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Budget forecast: economy clearly mending, but only modest job growth

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Jim Showalter, Tom Stinson
State Economist Tom Stinson, right, tuns the podium over to Management and Budget Commissioner Jim Showalter, background left, during a new conference presenting details of the February budget forecast Thursday, Feb. 28, 2013, in St. Paul, Minn.
AP Photo/Jim Mone

The new state budget forecast says Minnesota's job market will grow modestly and employment could finally return to pre-recession levels this year.

The twice-yearly budget forecasts are among the most in-depth analyses of the state's economic outlook. The review out Thursday said the federal spending cuts taking effect today, known as the sequester, threaten relatively few jobs in Minnesota. But political uncertainty continues to be a damper on growth. 

State economist Tom Stinson at the Minnesota Office of Management and Budget said he feels as though his economic forecasts require guesswork about political processes. And that's not something he relishes.

"Economists work with rational expectations and it's not exactly clear that expectations in the political process are rational," Stinson said.

He specifically refers to political stalemates over fiscal issues. They include the spending cuts taking effect today, plus a potential federal government shutdown and another battle over raising the federal debt ceiling.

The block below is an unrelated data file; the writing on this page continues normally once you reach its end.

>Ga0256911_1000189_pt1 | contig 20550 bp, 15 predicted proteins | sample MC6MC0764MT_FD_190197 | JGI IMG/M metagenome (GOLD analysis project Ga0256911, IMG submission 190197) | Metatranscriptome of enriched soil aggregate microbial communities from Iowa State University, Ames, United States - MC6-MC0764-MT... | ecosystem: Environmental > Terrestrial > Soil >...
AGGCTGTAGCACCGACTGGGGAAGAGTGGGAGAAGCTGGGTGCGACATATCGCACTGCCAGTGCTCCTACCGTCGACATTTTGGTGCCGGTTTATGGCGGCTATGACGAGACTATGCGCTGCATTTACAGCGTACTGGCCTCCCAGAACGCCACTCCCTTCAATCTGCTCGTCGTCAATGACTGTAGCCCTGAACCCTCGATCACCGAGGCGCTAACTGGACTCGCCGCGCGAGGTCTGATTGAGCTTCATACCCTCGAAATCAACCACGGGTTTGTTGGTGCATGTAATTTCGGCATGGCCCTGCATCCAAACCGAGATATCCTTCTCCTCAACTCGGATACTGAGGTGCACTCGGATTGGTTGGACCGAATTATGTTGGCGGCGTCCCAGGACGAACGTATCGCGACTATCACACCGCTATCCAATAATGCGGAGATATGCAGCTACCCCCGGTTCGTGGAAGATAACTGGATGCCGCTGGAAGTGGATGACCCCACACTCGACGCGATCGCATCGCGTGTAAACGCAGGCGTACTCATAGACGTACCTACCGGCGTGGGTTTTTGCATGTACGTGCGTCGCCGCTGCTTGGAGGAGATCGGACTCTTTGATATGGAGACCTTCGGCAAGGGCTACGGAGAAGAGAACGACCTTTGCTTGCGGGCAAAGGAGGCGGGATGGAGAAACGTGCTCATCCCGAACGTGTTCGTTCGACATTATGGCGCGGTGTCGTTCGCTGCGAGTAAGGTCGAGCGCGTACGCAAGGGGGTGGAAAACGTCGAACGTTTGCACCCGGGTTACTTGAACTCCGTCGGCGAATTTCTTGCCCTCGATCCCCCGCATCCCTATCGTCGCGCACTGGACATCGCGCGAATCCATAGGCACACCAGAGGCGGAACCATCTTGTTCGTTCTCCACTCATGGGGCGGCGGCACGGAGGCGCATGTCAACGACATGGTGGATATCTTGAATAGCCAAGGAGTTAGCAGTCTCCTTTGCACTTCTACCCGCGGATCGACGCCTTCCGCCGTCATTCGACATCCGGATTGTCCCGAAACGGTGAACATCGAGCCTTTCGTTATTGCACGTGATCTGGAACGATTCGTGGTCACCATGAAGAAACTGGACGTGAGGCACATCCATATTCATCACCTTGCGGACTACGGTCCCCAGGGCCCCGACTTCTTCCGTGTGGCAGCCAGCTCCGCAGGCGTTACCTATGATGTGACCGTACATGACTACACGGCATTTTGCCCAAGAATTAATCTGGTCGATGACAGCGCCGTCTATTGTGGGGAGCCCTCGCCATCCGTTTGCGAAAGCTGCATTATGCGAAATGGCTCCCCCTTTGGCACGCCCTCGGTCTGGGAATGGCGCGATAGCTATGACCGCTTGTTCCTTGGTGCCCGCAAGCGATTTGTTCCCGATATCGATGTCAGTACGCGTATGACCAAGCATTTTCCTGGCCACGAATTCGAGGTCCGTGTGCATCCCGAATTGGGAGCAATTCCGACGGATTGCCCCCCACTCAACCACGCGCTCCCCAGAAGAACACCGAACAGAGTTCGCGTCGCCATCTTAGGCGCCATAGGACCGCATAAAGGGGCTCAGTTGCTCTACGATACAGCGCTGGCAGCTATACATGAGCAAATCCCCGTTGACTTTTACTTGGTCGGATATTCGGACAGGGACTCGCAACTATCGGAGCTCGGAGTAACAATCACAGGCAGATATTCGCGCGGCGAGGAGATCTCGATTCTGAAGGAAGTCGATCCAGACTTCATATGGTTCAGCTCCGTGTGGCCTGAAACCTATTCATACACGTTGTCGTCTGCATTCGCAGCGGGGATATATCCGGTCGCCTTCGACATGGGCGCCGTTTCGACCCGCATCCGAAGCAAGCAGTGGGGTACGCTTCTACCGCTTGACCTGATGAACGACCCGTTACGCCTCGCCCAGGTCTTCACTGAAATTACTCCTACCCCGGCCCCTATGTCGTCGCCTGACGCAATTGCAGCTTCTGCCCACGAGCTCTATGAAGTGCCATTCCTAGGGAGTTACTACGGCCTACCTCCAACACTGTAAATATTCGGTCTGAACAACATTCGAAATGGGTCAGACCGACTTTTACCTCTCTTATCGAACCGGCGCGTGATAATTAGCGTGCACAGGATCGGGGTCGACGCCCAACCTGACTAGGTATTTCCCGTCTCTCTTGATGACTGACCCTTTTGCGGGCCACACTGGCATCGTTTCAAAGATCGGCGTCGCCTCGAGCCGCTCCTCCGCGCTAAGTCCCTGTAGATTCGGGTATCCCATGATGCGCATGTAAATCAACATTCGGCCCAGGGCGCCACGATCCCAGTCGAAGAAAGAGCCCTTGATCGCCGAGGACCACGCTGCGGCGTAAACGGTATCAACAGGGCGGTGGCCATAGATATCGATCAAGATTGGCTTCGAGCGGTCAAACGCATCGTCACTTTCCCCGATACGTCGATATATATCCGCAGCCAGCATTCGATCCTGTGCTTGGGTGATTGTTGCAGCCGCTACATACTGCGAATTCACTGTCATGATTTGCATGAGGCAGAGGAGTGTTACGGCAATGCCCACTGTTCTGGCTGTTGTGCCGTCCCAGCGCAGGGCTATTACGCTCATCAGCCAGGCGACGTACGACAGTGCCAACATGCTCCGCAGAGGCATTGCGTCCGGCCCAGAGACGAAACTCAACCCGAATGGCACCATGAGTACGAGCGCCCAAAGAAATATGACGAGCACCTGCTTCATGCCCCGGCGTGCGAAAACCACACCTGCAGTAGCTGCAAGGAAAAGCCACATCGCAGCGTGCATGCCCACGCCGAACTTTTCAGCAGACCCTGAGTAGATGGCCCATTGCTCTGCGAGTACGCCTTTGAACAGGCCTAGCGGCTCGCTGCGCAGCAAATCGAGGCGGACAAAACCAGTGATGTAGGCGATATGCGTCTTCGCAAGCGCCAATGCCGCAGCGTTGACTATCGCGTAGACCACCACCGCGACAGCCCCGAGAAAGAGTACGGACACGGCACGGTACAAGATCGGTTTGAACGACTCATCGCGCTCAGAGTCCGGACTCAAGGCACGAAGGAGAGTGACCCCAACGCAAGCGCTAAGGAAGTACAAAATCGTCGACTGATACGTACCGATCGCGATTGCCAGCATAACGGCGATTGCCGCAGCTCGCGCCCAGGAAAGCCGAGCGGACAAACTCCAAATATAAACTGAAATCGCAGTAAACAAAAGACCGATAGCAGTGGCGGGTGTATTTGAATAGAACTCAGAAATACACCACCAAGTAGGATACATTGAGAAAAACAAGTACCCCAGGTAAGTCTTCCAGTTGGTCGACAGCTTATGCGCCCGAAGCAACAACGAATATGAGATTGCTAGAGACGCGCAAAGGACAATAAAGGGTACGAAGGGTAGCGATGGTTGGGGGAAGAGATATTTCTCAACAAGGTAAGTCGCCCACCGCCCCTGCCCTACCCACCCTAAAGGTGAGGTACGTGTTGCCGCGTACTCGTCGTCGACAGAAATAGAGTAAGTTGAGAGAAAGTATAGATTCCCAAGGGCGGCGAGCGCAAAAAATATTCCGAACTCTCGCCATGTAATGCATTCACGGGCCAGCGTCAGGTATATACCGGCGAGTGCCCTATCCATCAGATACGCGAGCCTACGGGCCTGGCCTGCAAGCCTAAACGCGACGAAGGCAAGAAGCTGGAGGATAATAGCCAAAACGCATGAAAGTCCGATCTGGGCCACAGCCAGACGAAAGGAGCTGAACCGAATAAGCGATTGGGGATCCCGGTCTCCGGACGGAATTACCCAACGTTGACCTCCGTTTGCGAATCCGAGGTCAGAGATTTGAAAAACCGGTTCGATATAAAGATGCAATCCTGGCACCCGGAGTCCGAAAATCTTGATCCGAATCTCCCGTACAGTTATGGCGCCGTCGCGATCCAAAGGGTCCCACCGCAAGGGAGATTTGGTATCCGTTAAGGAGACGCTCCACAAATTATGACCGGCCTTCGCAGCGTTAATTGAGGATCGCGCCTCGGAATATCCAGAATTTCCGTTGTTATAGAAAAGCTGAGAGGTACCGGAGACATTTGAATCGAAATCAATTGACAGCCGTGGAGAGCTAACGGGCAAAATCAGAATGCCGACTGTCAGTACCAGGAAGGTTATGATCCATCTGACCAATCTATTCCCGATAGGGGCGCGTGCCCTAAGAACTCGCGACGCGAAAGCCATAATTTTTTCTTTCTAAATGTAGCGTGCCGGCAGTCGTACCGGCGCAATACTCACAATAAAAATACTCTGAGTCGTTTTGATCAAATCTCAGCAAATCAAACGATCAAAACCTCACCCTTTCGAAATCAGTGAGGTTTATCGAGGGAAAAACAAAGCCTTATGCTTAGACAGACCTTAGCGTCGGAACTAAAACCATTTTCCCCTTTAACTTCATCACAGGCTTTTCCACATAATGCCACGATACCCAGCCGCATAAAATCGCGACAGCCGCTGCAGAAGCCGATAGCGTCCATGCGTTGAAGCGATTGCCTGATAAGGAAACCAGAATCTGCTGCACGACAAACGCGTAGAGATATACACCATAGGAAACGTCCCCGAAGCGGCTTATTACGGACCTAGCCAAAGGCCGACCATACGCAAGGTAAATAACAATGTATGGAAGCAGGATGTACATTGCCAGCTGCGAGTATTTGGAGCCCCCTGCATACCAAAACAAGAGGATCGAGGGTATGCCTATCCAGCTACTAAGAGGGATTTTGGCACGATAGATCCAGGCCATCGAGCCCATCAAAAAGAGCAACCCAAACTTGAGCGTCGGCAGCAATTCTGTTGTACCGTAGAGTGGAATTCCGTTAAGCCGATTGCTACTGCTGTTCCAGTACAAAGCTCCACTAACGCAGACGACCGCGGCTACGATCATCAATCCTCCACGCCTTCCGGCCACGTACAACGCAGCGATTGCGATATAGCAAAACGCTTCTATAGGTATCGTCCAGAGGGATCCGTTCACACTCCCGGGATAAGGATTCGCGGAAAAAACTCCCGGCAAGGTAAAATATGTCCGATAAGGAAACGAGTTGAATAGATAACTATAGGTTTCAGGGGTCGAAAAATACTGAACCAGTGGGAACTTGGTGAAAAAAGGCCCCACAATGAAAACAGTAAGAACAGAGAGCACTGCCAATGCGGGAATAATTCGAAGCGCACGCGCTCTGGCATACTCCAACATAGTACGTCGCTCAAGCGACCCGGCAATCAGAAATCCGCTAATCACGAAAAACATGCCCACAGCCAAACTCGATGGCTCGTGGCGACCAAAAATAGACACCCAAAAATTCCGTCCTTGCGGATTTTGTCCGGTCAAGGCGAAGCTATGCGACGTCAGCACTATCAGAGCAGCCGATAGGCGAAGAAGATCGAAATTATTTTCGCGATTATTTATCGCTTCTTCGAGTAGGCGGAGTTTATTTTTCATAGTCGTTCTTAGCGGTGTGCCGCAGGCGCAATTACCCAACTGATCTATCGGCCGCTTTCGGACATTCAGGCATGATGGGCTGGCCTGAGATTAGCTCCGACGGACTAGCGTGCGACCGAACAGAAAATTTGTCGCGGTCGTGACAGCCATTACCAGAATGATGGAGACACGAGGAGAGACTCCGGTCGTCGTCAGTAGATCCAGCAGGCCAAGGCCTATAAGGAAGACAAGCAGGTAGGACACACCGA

Jim Showalter
Management and Budget Commissioner Jim Showalter, left, presents details during a news conference on the February budget forecast Thursday, Feb. 28, 2013, in St. Paul, Minn.
AP Photo/Jim Mone

In the case of the debt ceiling, Stinson doubts politicians would fail to raise it. 

As for the sequester or a federal government shutdown, Stinson notes that federal dollars are a much smaller portion of the economy in Minnesota than most other states.

"The sequester and government shutdown would be considerable inconvenience to people that are affected, but it's not going to bring the economy to its knees," Stinson said.

Stinson projects that even if the sequester continues through this year, it will cost the state no more than 5,000 jobs -- that's about a month's worth of job gains.

Still, budget stare-downs in Washington create uncertainty, the enemy of economic expansion. 

The forecast portrays Minnesota's economy as closing in on recovery from the great recession. A variety of economic indicators ranging from claims for jobless benefits to job vacancies are at or within sight of pre-recession levels. Separately, the Department of Employment and Economic Development reported that job vacancies in the final three months of 2012 hit a seven-year high for a fourth quarter.

Even housing, once a drag on the economy, is now helping to boost it. 

State economic forecasters believe the foreclosure problem in Minnesota has mostly passed. They note that as employers add workers and more Minnesotans look to buy homes, nearly all excess housing inventory in the market will clear this year.

Remodelers, also part of the housing industry, could get a boost.

"I think people have grown tired of sitting on the sidelines. Homeowners like to spend money on their homes," said Todd Bjerstedt, who does design work and project management for Macdonald Remodeling. "I think we've turned the corner emotionally."

Bjerstedt said business was up considerably in 2012, including expensive projects, like additions.

"Sometimes it can be a $30,000-$40,000 addition. And there are times where if you're doing two or three levels to a home, it could be well into the several hundred-thousand dollar addition," Bjerstedt said.

Even as housing takes off, it's not enough to fuel robust job growth across the state. Total employment in Minnesota is expected to grow modestly, but slower than was forecast last November. Still, payrolls in Minnesota could get back to their pre-recession peak by the end of 2013.